IBM’s Cristina Cabella: ‘The world is built and fuelled by data’

23 Jun 2017350 Shares

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The chief privacy officer of IBM, Cristina Cabella. Image: Luke Maxwell

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This week in our 5-minute CIO series, IBM’s Cristina Cabella outlines the importance of GDPR to Europe’s digital society and its economy.

Cristina Cabella has recently been appointed IBM’s chief privacy officer, with worldwide responsibility for information policy and practices affecting the company’s employees and thousands of clients.

In this role, she leads a global team of legal, data protection and technical professionals who address privacy and data security across IBM’s business. She also leads IBM’s global engagement in public policy, and industry initiatives on data security and privacy.

Cabella has held a number of senior legal positions in IBM, including European data privacy officer; senior counsel for competition and EU matters; and trust and compliance officer for Europe, the Middle East and Africa.

For several years, she was the general counsel for IBM Italy, chairperson of the company’s ethical committee, secretary of the board of directors, and also of the IBM Foundation. She was also the executive sponsor for gender diversity in IBM Italy, and contributed actively in developing initiatives to support the awareness and leadership of women.

Cabella was in Dublin last week to attend the Irish Government-backed international Data Summit.

Is it serendipity that, as GDPR comes into place, the chief privacy officer of IBM happens to be a European?

Well, I think it is a strong message from the company. I really feel that to be a European – I am Italian but always define myself as a European – and having responsibility globally, I believe, is a message from IBM recognising the importance of leveraging and balancing the IBM capability in Europe.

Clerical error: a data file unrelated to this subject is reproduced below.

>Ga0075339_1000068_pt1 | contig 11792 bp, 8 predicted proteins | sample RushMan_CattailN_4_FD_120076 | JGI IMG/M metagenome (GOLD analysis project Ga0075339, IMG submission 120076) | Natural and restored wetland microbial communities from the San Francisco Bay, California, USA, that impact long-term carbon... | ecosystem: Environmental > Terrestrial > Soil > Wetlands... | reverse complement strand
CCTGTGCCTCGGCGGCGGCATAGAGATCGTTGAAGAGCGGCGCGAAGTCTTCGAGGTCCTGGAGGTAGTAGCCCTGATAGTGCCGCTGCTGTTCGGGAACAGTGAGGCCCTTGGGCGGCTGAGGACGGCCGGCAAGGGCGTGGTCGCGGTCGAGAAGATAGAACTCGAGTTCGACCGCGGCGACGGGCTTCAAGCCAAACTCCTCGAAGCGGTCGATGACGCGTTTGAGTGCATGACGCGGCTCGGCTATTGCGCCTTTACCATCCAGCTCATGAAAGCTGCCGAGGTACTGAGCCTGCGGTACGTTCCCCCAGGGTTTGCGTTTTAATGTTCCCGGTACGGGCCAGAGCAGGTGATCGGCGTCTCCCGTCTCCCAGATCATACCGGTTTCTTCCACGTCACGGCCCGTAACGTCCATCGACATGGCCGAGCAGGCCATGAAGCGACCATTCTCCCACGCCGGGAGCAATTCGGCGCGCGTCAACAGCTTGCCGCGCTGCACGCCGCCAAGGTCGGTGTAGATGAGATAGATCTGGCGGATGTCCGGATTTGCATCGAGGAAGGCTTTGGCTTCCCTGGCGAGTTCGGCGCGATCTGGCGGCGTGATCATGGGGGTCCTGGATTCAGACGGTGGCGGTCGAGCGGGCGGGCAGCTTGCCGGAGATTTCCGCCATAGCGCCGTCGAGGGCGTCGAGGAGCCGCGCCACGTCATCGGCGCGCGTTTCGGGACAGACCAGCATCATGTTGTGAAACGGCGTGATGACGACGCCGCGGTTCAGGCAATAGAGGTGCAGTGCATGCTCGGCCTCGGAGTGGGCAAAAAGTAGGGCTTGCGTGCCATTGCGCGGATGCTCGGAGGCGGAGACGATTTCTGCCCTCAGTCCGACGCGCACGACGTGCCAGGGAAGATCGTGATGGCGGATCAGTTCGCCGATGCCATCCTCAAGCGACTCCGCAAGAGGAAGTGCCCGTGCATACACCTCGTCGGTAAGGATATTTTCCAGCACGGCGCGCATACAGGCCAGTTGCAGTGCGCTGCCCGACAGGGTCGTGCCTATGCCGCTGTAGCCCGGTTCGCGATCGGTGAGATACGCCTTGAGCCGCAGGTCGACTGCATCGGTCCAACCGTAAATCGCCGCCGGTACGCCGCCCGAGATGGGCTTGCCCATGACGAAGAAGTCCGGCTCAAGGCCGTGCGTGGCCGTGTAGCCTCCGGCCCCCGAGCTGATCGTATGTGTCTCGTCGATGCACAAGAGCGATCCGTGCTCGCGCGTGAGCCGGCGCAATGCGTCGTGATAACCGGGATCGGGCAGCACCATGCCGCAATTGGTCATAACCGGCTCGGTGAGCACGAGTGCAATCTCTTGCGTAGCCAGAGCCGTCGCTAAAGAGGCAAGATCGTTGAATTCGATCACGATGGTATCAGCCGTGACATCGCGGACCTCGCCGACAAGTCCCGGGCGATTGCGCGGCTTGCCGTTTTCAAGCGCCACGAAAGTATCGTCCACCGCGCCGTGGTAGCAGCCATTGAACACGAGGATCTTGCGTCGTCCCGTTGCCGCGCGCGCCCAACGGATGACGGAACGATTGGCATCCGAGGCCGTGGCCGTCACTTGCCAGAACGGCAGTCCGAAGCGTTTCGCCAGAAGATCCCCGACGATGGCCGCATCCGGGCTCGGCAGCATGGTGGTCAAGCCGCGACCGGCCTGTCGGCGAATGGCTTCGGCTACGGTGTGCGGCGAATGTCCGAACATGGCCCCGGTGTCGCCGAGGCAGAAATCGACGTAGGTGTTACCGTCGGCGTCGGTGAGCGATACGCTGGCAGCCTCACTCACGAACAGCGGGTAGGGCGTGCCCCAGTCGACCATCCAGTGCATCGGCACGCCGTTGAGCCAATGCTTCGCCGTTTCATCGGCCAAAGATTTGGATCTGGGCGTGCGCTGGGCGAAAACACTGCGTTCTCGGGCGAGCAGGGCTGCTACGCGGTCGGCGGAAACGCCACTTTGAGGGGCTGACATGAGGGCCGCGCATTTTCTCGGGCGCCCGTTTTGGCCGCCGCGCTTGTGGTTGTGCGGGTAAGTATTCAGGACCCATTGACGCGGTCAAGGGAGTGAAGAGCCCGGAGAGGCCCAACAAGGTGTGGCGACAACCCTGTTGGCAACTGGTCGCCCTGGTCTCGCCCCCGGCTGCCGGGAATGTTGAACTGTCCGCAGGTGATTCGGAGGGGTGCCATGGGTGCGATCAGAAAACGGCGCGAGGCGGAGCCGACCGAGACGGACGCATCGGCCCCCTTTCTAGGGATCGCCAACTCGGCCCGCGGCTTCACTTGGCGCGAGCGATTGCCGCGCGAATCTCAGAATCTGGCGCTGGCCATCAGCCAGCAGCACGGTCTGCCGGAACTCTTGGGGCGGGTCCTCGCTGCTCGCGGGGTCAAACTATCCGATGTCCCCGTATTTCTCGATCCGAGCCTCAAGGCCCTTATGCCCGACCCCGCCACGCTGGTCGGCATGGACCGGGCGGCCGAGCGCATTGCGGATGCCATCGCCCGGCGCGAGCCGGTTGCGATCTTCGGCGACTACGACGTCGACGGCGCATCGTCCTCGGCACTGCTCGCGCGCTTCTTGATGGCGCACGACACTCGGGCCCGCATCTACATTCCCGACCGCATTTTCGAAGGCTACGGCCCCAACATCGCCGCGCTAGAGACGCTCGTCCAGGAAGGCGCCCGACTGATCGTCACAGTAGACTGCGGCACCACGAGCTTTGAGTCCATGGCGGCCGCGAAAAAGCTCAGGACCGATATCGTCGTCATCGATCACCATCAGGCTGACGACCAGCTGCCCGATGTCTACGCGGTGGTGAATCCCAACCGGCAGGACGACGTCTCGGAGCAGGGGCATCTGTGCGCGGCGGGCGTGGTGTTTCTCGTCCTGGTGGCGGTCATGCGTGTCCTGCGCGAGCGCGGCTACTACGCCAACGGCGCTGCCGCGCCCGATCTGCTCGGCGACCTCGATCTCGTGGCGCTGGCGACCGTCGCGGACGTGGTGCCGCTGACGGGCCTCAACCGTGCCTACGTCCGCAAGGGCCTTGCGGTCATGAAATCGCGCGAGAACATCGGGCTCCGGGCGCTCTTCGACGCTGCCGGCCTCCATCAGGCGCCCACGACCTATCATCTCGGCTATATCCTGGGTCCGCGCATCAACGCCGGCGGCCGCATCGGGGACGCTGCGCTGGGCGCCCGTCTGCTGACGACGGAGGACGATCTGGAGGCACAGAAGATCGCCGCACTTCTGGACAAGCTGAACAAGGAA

Europe is a geography where we have been for more than 100 years, and we have a sizeable operation both in terms of people and investment. We have various headquarters in Europe. For example, Watson IoT just opened in Munich a few months ago. It is important as a message and by design, not just coincidence, and I really feel proud having the responsibility to lead the company through this very challenging journey with my background. My understanding of the European issues is very deep.

In terms of GDPR, do you feel businesses are ready for it?

Well, let’s make a distinction between IBM and the external world. In IBM for sure, we have a history with privacy. We were one of the very first to start with this journey decades ago. There is an understanding and a culture around the protection of data, and the effort we are making now is to announce that culture, turning it from purely a compliance aspect, which it remains; but also, it is a great opportunity of making ourselves the trusted provider for customers.

In the market, I see GDPR as a great opportunity to make this culture shift and make privacy more understandable and more leveraged as an opportunity to improve the way we protect data, rather than be perceived as a very niche area that is only for technical experts.

So I think it is a great opportunity in that sense.

In what sense do you see GDPR as an opportunity for companies to establish best practice?

I wouldn’t deny that there is complexity around the implementation of GDPR, but I truly believe it is an opportunity because the world is built and fuelled by data. So, we must find ways to have an enhanced level of accountability and responsibility for the processing of the data.

GDPR is creating a harmonised level of common ground for tech companies but also for customers. Without it, I do not think we would achieve that in an expedited way – it creates a common ground for the next digital evolution of the world.

When it comes to Europe’s relations with the US and other trading blocs, how do you think we are fixed when it comes to respect for people’s data across borders?

There is a tendency to believe there is a contrast between the US and Europe, and this historically has been due to the fact that there were indeed different systems.

But there is an effort and I believe very much in the effort and activities being currently done to preserve the communication and cooperation. We cannot exist or survive this transformation, this digital evolution, without having the flow of data between Europe and the US.

So, we need stakeholders, political parties, and we really need to make sure that this dialogue continues, and that the mechanisms we have in place continue to be reliable for both parties, Europe and the US.

We need to create a bridge between the two worlds for the good of society and for the geographical flow of data.

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Editor John Kennedy is an award-winning technology journalist.

editorial@siliconrepublic.com